Vol. 119 No. 8

Critical Theory
Essay

FAMILY SEPARATION AS SLOW DEATH

Stephen Lee*

During the Trump Administration, disturbing images of immigration officials forcibly separating parents from their children at the U.S.–Mexico border have rightly invited an onslaught of criticism. Voices across the political spectrum have called these actions immoral and insisted that this is not who we are. The underlying moral imperative of this critique is correct, but this Essay argues that it rests on a mischaracterization of our immigration[...]

Free Exercise
Note

DIVINING A DEFINITION: “SUBSTANTIAL BURDEN” IN THE PENAL CONTEXT UNDER A POST-HOLT RLUIPA

Bret Matera*

This Note attempts to resolve a significant impediment to the religious free exercise of prisoners. The Religious Land Use and Institutionalized Persons Act (RLUIPA) forbids the government from placing a “substantial burden” on a prisoner’s religious exercise. Congress did not define substantial burden in the statute, instead indicating that courts should rely on the Supreme Court’s free exercise jurisprudence for a definition.

Despite[...]

Anti-Discrimination
Article

PROCESS SCRUTINY: MOTIVATIONAL INQUIRY AND CONSTITUTIONAL RIGHTS

Joseph Landau*

The topic of political branch motivation has long bedeviled courts and scholars, especially when facially neutral government action is under constitutional challenge. The definitive decision in this realm, Washington v. Davis, holds that a finding of discriminatory intent is necessary to prompt more exacting scrutiny of facially neutral legislation or administrative action. One major problem with this rule is that it risks licensing malintent by[...]

Administrative Law
CLR Forum

PURCHASING HEALTH? THE PROMISE AND LIMITS OF PUBLIC HEALTH INSURANCE

Kristen Underhill*

The 2010s have been a momentous decade for Medicaid. With enrollment of over seventy-two million people (19% of the country’s population), Medicaid is the nation’s largest public health insurance program, and it is the primary or sole source of health insurance for vulnerable groups such as low-income children and pregnant women, adults with disabilities, and […]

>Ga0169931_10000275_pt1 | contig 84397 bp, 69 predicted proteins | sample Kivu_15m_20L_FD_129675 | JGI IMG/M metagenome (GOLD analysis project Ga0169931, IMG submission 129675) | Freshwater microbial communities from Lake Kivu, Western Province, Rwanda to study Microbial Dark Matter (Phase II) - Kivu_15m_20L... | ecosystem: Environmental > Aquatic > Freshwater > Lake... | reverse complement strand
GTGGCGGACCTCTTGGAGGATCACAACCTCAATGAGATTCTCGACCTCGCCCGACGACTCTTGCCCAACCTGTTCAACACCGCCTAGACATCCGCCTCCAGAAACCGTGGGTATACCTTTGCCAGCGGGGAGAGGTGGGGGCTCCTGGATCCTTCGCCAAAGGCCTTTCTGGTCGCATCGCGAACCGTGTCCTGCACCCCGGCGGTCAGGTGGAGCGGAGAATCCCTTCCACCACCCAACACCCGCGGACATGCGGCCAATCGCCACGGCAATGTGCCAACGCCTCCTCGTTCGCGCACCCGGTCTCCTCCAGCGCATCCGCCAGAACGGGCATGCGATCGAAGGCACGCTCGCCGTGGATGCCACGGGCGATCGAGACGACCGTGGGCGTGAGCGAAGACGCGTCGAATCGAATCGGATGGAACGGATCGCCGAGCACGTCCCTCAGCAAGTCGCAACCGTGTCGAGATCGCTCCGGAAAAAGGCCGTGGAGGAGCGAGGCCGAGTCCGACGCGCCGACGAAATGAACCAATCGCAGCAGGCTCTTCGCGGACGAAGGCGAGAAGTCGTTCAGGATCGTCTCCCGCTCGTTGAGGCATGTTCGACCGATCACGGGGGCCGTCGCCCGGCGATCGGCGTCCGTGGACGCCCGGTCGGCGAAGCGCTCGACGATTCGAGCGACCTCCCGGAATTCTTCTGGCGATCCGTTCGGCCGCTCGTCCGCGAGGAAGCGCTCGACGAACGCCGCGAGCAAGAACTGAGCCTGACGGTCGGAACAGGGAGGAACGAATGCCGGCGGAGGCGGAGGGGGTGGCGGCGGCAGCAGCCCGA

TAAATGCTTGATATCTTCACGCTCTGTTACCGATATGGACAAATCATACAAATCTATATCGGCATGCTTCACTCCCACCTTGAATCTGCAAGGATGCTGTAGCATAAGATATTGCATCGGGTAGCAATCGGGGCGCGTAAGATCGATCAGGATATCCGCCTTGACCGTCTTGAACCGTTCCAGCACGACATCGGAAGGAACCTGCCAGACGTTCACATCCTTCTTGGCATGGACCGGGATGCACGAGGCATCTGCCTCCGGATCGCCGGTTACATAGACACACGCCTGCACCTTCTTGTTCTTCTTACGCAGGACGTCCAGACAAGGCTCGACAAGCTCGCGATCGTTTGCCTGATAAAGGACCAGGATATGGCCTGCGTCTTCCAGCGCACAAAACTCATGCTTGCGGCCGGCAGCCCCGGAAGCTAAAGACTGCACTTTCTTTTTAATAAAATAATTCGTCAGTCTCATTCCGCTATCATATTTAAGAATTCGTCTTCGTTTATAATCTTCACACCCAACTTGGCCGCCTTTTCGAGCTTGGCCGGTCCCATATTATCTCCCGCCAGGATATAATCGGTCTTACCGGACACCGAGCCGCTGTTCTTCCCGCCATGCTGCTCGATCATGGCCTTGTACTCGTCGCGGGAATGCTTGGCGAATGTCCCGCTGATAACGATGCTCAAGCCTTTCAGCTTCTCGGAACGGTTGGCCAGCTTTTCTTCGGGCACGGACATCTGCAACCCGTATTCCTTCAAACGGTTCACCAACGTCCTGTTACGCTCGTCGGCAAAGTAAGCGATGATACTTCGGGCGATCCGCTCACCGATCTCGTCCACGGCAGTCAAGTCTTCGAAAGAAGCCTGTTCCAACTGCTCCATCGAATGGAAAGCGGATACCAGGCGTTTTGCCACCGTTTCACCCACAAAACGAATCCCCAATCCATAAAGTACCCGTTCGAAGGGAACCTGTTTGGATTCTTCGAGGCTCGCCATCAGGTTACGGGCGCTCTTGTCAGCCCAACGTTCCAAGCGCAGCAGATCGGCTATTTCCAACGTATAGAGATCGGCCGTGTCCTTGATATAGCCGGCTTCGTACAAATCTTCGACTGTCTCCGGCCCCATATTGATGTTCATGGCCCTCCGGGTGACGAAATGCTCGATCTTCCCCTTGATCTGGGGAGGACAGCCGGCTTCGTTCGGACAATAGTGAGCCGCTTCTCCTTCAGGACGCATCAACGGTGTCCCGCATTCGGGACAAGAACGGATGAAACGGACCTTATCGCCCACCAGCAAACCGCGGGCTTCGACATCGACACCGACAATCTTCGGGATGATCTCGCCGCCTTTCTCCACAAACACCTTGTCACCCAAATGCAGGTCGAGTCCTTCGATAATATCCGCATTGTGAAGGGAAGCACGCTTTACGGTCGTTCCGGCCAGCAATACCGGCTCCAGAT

Corporate Governance
Article

INDEX FUNDS AND THE FUTURE OF CORPORATE GOVERNANCE: THEORY, EVIDENCE, AND POLICY

Lucian Bebchuk* & Scott Hirst**

Index funds own an increasingly large proportion of American public companies. The stewardship decisions of index fund managers—how they monitor, vote, and engage with their portfolio companies—can be expected to have a profound impact on the governance and performance of public companies and the economy. Understanding index fund stewardship, and how policymaking can improve it, is thus critical for corporate law scholarship. In this Article[...]

First Amendment
Note

I SAW THE SIGN: NIFLA V. BECERRA AND INFORMED CONSENT TO ABORTION

Thea Raymond-Sidel*

In 2018, the Supreme Court held in National Institute of Family & Life Advocates v. Becerra (NIFLA) that requiring a crisis pregnancy center to place a sign in its waiting room alerting people to available abortion services elsewhere violated the First Amendment. Abortion providers are often faced with similar requirements—but the Court’s cursory treatment of the First Amendment in Planned Parenthood of Southeastern Pennsylvania v. Casey[...]

Criminal Law
CLR Forum

FORESEEABLE POLICE SHOOTINGS

Katherine Macfarlane*

Introduction No matter how it begins, a police encounter may end in death, especially when the encounter involves people of color. There is no safe haven. Police-involved shootings happen everywhere—on the street, in a parked car, in a public park, or inside one’s own home. Police violence is a constant, its occurrence so predictable that […]

Civil Rights
Note

LEVERAGING TITLE VI AND THE ADMINISTRATIVE COMPLAINT PROCESS TO CHALLENGE DISCRIMINATORY SCHOOL DRESS CODE POLICIES

Jabari Julien*

Varying enforcement of school hair policies and other grooming regulations against students has contributed, at least in part, to disparate exclusion of Black students from classroom and extracurricular activities. The consequences arising out of exclusion from school activities can be severe, ranging from lower academic performance to early involvement with the criminal justice system. Generally, disputes around such policies have been settled[...]